Jayson Slotnik Weighs the Future of Value-Based Payments After the Pandemic

Value-based payments were a benefit during the pandemic, but it remains to be seen if patients are interested in keeping those changes in care delivery as the pandemic recedes, said Jayson Slotnik, partner, Health Policy Strategies, Inc.

Value-based payments were a benefit during the pandemic, but it remains to be seen if patients are interested in keeping those changes in care delivery as the pandemic recedes, said Jayson Slotnik, partner, Health Policy Strategies, Inc.

Transcript

Organizations participating in value-based payments fared better than those in fee-for-service (FFS) during the pandemic. Will this success help accelerate the move to value-based care, or will we return to the FFS status quo?

So, those organizations that were able to implement value-based contracting during the pandemic fared better than those that were not. And I posture that one of those reasons is because it represents a corporate approach towards being very flexible, treating the patient—taking into consideration patient needs—and overall, just being able to go with the flow. And they were more successful. Those that were more rigid, were not.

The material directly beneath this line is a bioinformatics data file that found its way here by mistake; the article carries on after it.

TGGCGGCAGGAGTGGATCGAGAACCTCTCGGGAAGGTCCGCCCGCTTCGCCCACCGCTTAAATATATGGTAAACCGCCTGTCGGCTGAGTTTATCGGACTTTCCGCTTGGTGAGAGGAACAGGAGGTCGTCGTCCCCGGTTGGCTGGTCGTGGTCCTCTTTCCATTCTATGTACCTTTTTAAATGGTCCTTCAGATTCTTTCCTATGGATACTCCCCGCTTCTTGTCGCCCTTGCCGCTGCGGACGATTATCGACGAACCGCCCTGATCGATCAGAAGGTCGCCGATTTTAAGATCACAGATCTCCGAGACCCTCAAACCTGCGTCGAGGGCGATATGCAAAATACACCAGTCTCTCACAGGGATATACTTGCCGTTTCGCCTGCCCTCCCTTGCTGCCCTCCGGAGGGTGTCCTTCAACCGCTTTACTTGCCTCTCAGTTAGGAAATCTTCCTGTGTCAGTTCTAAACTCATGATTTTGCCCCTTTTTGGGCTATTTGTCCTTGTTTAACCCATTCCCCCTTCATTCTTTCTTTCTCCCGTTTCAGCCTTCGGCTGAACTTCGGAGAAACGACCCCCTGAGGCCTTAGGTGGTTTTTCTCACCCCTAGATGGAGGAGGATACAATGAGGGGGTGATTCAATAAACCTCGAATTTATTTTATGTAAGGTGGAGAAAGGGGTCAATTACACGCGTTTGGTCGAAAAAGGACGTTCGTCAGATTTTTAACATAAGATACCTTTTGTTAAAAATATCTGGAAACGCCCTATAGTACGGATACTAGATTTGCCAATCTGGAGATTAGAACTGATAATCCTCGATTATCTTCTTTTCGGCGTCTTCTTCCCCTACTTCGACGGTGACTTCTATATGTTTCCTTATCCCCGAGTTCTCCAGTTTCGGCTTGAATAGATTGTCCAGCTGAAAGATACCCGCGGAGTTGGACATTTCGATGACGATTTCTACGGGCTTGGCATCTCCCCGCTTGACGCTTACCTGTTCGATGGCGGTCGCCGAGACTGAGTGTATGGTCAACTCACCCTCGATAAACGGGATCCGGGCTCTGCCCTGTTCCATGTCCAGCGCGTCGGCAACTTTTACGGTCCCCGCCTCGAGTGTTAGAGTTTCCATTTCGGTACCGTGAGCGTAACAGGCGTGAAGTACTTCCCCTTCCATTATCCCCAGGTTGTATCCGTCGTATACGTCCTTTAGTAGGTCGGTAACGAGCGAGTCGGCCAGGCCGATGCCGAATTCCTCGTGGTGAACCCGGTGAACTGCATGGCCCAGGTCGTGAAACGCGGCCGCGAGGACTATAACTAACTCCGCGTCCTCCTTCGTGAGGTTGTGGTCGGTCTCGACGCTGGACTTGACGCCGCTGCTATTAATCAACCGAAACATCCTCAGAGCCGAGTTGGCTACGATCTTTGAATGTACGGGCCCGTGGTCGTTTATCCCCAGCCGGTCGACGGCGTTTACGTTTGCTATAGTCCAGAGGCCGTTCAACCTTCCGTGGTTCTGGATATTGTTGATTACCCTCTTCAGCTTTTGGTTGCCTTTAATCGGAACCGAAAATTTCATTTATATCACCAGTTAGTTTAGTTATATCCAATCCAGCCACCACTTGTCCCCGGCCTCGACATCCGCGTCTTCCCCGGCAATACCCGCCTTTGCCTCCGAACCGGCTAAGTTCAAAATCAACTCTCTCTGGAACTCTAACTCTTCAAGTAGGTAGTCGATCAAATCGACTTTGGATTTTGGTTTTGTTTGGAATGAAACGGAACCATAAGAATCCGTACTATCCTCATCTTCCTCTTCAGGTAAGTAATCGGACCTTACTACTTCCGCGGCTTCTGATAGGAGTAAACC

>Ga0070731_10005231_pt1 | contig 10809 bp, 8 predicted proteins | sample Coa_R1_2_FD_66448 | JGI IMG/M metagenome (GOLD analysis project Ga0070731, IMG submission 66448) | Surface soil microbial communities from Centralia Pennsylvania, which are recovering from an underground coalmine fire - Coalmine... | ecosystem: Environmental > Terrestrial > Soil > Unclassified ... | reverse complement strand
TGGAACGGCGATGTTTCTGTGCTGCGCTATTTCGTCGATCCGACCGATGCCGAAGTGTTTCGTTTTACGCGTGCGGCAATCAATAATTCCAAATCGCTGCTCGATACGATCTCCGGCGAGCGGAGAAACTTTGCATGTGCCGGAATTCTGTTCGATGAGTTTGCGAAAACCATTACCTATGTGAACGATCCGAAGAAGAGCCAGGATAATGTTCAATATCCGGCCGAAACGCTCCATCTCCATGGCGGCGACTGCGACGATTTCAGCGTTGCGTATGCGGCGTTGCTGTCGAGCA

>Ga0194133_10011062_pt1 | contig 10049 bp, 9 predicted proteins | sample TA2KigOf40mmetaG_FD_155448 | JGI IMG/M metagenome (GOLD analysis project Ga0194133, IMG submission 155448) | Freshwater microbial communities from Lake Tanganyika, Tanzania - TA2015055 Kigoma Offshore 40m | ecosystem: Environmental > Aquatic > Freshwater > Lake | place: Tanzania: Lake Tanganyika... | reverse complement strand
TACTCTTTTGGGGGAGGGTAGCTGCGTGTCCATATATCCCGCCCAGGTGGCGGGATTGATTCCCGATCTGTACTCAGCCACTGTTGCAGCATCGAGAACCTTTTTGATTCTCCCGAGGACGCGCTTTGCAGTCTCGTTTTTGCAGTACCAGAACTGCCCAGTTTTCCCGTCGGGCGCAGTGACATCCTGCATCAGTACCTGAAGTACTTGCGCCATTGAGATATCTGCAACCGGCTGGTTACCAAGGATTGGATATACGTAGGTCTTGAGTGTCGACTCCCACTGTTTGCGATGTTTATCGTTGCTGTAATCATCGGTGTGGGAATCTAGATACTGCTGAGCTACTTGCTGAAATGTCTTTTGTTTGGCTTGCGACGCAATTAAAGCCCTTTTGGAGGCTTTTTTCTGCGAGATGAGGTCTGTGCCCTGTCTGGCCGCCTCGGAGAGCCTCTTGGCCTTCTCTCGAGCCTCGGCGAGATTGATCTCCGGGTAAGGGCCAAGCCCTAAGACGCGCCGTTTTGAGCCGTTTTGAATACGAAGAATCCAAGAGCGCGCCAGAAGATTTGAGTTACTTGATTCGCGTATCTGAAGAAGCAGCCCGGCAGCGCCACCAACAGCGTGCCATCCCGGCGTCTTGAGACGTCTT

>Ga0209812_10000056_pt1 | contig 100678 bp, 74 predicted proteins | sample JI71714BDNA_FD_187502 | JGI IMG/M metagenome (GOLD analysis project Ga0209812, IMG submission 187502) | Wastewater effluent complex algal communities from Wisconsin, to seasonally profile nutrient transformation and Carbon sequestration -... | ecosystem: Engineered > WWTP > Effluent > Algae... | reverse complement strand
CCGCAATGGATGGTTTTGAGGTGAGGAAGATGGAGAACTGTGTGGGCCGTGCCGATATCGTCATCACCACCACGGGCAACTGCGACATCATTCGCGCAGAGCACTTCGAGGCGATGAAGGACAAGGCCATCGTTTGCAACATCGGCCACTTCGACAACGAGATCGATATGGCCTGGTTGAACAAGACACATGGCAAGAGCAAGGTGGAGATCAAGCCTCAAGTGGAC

The question of whether or not this can be sustainable going forward, really, I think, depends on the patients and their tolerability for some of the changes that were made like telehealth or seeing different physicians at different places at different times. Some of the tools that may have worked patients might have been more, no pun intended, patient with because of the pandemic. But will that continue when the pandemic recedes? Patients may want to go and actually see their physician. Patients may want to go and have that face to face and not want to do it through telehealth. Or see their physician and not go to different locations that are in network, out of network.

So, I don't know what the success will be. I pretty sure though that some will succeed, some will fail. And over time, we will learn from our mistakes and continue to improve and perhaps make more and better decisions related to remote and value-based care and feedback loops to patients and physicians and driving towards the better outcome.